Your lump is because of poor seating. The most common cause is trapping tube under the tire when you push the last bit of tire over. Sometimes you can salvage this by inflating to about 10psi and rolling the tire back to free the tube from under the tire.

    You can prevent this by pre-inflating the tube so it stays inside the tire when you install, and finishing at the valve. This has a few advantages, one of which is that you can push the valve up into the tire, pulling the trapped tube out from under the bead.
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    ^ this is great advice. In addition put a little bit or air in your new tube when you start. This helps keep the tube from bunching up and getting caught under the bead. When you finish installing the tire, look all the way around the bead in the rim to be certain any part of the tube isn't caught.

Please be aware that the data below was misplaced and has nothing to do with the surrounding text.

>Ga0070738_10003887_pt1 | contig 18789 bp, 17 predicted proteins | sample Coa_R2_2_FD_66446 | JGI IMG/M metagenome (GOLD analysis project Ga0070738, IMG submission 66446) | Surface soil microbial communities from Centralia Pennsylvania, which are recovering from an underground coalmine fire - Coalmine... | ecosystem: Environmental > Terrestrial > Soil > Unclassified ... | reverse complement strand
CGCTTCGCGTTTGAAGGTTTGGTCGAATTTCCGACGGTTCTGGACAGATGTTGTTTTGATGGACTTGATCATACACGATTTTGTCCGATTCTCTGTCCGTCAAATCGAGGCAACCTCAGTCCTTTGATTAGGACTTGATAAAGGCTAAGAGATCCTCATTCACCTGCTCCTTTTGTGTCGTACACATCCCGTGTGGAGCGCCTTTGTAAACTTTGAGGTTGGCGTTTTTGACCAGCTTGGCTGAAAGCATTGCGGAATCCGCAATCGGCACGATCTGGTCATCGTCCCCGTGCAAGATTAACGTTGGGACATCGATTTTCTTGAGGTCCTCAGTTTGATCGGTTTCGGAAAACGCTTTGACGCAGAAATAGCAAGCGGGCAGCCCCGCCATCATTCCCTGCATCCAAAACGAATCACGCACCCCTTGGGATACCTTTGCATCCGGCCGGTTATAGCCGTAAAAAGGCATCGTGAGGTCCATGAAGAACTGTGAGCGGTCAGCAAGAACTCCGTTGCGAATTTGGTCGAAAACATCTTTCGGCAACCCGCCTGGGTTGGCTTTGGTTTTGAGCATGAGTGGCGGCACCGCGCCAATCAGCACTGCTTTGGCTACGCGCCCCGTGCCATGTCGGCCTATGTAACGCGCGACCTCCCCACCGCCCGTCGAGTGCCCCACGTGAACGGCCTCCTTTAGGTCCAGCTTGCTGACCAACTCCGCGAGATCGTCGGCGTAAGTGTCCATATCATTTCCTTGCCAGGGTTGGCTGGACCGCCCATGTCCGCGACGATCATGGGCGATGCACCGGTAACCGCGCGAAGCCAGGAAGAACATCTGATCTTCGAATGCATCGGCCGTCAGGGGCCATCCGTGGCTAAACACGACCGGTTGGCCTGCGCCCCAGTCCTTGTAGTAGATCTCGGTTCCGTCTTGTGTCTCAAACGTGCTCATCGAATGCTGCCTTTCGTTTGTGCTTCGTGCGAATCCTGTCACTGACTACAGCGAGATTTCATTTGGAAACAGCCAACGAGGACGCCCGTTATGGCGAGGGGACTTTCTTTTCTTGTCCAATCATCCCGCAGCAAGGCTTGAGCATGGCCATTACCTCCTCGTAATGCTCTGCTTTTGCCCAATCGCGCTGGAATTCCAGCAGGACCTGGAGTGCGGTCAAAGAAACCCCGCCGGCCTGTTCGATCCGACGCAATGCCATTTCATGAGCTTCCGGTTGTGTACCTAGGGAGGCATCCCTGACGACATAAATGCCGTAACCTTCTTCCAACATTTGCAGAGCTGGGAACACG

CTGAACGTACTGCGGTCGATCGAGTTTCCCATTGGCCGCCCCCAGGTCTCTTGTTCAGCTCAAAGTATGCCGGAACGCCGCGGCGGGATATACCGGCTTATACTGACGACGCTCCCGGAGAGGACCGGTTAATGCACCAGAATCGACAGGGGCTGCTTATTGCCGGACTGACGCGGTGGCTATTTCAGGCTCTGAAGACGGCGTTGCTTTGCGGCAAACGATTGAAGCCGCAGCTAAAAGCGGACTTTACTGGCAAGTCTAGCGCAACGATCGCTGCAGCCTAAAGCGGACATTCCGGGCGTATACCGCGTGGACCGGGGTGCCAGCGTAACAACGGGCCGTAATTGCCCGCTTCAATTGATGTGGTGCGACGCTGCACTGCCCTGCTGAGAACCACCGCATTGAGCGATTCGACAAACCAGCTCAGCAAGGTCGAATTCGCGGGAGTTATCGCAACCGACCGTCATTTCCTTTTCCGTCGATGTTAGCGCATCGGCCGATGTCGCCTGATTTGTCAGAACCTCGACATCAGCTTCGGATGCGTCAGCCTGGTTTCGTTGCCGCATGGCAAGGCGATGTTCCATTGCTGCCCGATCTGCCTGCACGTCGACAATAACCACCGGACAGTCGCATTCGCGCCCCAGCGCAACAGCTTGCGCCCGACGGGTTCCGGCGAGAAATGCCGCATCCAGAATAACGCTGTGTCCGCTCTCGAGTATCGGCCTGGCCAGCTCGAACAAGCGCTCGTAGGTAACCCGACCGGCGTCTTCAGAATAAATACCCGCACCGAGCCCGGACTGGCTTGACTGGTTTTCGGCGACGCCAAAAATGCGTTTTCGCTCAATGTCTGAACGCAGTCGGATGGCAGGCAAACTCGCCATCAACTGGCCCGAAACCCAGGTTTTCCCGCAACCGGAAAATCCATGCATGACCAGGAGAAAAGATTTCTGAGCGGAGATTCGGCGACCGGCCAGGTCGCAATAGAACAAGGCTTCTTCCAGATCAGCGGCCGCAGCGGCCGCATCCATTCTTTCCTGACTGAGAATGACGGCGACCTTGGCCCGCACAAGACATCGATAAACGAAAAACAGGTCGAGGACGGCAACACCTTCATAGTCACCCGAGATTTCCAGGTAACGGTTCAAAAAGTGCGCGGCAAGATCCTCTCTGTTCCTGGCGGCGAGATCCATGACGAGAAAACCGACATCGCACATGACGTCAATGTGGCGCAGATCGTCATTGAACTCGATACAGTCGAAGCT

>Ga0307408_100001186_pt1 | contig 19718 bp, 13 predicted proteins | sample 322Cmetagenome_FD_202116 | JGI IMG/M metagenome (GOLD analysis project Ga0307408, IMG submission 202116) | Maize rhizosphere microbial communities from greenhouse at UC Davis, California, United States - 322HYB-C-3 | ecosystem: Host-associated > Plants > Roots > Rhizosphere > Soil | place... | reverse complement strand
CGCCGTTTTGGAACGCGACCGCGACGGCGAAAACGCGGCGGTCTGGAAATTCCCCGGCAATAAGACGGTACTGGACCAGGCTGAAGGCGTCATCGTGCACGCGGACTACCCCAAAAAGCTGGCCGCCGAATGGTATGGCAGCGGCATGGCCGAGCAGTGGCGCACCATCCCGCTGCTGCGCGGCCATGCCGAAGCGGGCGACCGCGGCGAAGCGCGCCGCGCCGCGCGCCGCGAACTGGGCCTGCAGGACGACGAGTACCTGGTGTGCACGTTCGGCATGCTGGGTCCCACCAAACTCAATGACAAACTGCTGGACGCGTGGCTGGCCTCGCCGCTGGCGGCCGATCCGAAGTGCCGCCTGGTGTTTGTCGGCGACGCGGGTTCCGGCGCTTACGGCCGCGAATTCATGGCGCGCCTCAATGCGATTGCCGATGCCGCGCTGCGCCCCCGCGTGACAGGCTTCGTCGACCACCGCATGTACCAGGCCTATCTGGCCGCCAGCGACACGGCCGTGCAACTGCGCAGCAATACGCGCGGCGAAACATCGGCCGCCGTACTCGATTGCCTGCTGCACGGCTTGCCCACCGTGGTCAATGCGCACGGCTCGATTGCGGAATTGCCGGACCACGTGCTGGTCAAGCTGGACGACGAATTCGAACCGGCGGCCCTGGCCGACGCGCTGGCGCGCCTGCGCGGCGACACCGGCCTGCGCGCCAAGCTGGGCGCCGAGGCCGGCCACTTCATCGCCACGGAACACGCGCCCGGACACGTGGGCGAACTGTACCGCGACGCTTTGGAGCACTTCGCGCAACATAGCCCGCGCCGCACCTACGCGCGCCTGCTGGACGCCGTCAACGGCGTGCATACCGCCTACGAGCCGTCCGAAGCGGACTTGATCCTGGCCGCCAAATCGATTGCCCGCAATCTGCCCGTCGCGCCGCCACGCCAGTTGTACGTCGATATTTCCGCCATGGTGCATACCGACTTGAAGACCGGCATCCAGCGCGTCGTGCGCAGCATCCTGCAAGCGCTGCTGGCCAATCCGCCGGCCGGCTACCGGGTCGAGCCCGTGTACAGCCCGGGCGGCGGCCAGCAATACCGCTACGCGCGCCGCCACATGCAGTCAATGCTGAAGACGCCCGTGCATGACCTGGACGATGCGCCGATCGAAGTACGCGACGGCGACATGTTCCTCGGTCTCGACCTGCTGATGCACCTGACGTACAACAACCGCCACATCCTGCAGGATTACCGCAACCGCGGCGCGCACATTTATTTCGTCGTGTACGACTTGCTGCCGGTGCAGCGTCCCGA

You're just trying to start an argument to show how smart you are.

  10. #10
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    Quote Originally Posted by FBinNY View Post
    Probably.

    Your lump is because of poor seating. The most common cause is trapping tube under the tire when you push the last bit of tire over. Sometimes you can salvage this by inflating to about 10psi and rolling the tire back to free the tube from under the tire.

    You can prevent this by pre-inflating the tube so it stays inside the tire when you install, and finishing at the valve. This has a few advantages, one of which is that you can push the valve up into the tire, pulling the trapped tube out from under the bead.
    How exactly can i do this?
    I deflate the tube but not all the way just a little bit of air inside and i make sure the tube is in the tire properly and then i put the other half of the tire in and then inflate it but still the same

  11. #11
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    Quote Originally Posted by LtGorewrath View Post